As the only exit from the Brandwater Basin then still open to the Boers was the Golden Gate, Generals Macdonald and Bruce Hamilton marched eastwards to Darvel's Rust, about 10 miles from Naauwpoort Nek. There they bivouacked on the night of 27 July. On the next day, 28 July 1900, Bruce Hamilton moved eastwards with his brigade. These forces moved the enemy from successive positions and reached Stephanus Draai by nightfall. Bruce Hamilton, as yet unaware of the reinforcements that were being sent to him, moved forward on 29 July with his small force. The country was difficult and the Boers opposed his advance.

Inside the Brandwater Basin, the great majority of burghers were only too glad to be relieved of the intolerable strain of the last month of being harried by the British and surrendered willingly. On the morning of 30 July 1900, General Hunter received the surrender of Generals Prinsloo and Crowther and of the Ficksburg and Ladybrand commandos. The surrender took place on what would become known as 'Surrender Hill'.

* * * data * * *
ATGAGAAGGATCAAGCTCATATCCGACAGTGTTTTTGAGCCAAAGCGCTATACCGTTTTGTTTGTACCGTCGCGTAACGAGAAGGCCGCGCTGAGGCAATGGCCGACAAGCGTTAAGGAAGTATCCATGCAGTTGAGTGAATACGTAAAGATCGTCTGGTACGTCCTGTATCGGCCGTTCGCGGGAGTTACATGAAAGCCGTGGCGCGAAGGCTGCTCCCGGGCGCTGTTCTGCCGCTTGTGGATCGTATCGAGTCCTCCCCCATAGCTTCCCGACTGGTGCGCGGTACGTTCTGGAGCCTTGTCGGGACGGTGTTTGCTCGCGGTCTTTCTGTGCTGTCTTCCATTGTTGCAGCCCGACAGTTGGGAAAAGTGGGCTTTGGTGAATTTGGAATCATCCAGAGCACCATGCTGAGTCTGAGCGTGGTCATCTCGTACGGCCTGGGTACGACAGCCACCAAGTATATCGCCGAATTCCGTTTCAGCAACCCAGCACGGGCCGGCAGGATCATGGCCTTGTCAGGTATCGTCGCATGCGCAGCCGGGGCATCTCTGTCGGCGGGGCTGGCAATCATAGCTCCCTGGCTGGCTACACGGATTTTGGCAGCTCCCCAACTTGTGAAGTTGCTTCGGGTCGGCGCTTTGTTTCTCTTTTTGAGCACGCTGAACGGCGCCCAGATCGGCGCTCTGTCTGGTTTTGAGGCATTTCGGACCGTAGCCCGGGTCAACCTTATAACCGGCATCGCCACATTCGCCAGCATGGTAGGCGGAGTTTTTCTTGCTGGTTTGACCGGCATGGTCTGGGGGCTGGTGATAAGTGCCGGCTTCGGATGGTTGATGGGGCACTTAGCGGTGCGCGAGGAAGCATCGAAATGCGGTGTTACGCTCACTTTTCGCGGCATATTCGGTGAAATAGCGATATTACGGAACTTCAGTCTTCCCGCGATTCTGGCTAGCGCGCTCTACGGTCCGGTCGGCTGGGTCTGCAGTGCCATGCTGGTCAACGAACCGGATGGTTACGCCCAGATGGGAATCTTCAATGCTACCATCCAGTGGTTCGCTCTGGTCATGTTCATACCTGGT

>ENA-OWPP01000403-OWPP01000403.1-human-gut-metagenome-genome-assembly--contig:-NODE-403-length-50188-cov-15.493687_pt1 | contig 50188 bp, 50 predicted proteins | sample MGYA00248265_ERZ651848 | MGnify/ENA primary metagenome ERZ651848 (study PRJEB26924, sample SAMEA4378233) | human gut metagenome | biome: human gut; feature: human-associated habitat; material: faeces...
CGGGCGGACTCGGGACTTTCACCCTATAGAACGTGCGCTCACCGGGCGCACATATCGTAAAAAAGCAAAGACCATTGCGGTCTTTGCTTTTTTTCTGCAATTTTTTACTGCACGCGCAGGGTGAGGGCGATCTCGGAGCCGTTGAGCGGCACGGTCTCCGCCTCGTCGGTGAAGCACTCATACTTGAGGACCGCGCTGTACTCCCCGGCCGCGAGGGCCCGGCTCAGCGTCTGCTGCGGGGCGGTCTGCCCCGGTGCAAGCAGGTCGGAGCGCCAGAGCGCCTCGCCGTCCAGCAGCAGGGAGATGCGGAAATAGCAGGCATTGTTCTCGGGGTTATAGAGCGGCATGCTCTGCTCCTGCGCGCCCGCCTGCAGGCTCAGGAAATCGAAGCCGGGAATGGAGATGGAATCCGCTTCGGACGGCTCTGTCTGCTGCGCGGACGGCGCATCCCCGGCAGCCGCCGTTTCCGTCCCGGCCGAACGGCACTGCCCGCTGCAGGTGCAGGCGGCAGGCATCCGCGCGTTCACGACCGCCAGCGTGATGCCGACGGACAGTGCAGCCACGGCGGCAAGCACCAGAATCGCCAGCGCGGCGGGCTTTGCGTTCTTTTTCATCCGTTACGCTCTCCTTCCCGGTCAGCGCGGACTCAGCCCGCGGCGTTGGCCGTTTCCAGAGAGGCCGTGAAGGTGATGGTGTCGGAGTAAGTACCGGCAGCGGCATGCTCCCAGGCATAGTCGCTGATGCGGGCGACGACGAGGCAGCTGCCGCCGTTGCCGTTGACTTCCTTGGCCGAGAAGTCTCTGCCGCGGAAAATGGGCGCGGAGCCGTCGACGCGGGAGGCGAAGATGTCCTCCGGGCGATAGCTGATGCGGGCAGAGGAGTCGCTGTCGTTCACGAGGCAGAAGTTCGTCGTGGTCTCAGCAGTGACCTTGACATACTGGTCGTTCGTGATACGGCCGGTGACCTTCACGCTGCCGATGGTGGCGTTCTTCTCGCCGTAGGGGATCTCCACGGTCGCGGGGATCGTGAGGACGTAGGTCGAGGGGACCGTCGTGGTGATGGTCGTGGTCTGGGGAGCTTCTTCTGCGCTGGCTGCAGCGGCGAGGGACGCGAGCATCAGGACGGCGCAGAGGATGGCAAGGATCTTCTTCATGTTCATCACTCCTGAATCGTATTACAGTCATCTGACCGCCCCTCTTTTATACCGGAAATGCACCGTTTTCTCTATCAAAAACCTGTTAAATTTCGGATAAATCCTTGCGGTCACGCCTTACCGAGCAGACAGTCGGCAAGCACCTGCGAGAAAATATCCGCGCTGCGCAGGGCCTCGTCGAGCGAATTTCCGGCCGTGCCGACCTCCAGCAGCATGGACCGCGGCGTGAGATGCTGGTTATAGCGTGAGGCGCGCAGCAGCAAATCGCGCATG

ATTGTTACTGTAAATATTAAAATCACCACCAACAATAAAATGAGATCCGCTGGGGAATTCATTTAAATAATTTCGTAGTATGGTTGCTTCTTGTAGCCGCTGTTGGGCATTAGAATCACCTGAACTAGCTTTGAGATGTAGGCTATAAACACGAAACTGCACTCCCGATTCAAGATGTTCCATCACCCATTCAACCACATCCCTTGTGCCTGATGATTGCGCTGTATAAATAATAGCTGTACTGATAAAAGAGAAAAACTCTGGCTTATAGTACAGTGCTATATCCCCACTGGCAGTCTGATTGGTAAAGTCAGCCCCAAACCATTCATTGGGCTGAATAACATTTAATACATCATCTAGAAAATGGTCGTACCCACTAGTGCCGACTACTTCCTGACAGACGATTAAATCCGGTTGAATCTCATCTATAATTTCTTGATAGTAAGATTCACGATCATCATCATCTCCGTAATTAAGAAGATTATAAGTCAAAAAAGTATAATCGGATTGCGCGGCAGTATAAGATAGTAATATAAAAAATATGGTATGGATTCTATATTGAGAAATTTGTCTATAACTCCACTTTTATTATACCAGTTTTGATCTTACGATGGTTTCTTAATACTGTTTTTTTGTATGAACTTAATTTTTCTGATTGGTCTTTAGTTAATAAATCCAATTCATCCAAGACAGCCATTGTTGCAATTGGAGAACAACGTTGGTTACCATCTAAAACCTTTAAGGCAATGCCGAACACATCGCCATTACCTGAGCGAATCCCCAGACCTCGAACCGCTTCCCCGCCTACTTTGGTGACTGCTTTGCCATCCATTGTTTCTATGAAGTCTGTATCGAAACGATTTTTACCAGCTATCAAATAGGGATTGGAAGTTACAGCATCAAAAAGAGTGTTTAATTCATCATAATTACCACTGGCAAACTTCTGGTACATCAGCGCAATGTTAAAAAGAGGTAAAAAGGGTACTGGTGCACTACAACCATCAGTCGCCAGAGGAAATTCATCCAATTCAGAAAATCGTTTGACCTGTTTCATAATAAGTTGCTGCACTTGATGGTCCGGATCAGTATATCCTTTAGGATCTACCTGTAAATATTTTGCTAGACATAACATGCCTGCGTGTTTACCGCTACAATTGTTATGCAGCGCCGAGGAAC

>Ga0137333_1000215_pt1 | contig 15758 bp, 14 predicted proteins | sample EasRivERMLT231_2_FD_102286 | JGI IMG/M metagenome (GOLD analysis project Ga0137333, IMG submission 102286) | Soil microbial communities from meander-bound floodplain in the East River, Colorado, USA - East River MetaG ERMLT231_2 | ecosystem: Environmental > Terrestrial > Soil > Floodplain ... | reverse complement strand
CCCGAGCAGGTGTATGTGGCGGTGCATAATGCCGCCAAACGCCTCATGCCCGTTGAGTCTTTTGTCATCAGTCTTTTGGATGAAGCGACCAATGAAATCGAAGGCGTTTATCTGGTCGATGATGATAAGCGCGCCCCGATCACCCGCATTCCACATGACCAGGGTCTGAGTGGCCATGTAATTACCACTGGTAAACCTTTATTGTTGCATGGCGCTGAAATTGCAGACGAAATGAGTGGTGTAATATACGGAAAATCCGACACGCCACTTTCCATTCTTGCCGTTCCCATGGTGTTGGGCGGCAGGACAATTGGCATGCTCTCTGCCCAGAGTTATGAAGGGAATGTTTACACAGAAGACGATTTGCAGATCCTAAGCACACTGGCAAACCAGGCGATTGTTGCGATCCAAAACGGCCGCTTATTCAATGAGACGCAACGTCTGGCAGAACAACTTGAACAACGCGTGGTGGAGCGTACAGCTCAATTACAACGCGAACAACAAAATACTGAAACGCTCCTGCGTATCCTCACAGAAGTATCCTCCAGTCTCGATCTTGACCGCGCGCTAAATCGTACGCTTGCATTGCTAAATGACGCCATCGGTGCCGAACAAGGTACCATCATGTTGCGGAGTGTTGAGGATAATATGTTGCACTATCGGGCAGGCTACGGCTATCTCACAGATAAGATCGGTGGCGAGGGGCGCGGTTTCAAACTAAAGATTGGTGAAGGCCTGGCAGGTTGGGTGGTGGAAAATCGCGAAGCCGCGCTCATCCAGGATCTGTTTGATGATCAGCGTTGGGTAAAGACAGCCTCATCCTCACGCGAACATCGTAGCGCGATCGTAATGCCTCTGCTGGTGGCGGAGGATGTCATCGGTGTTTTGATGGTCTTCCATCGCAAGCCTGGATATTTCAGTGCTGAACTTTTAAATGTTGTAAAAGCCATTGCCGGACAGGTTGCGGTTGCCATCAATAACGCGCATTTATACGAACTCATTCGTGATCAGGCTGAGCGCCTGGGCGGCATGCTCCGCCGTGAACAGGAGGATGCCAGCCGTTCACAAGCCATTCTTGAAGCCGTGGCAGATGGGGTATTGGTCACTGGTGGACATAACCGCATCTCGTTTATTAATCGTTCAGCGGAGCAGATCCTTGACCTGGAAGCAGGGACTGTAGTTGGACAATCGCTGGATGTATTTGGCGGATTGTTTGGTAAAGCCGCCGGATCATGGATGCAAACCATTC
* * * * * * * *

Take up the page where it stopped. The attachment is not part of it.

The first prominent Boers to appear were Prinsloo, De Villiers and Crowther - fine looking men. Then followed the commandos, who threw down their arms and ammunition with a certain effect of swagger in front of the guns. The whole scene was most romantic ... In the background were huge mountain masses standing out in the clear morning air, and from these came the various commandos winding down the steep mountain paths to the valley below. They were a motley lot - old and young men - some mere boys; all had two horses each at least, but many had three, the spare ones being used for baggage, which consisted of pots, pans, bedding, blankets, etc.

The surrender at Slaapkranz went on for several days and the prisoners of war were despatched in parties of two hundred to the town of Fouriesburg under the escort of the Imperial Yeomanry.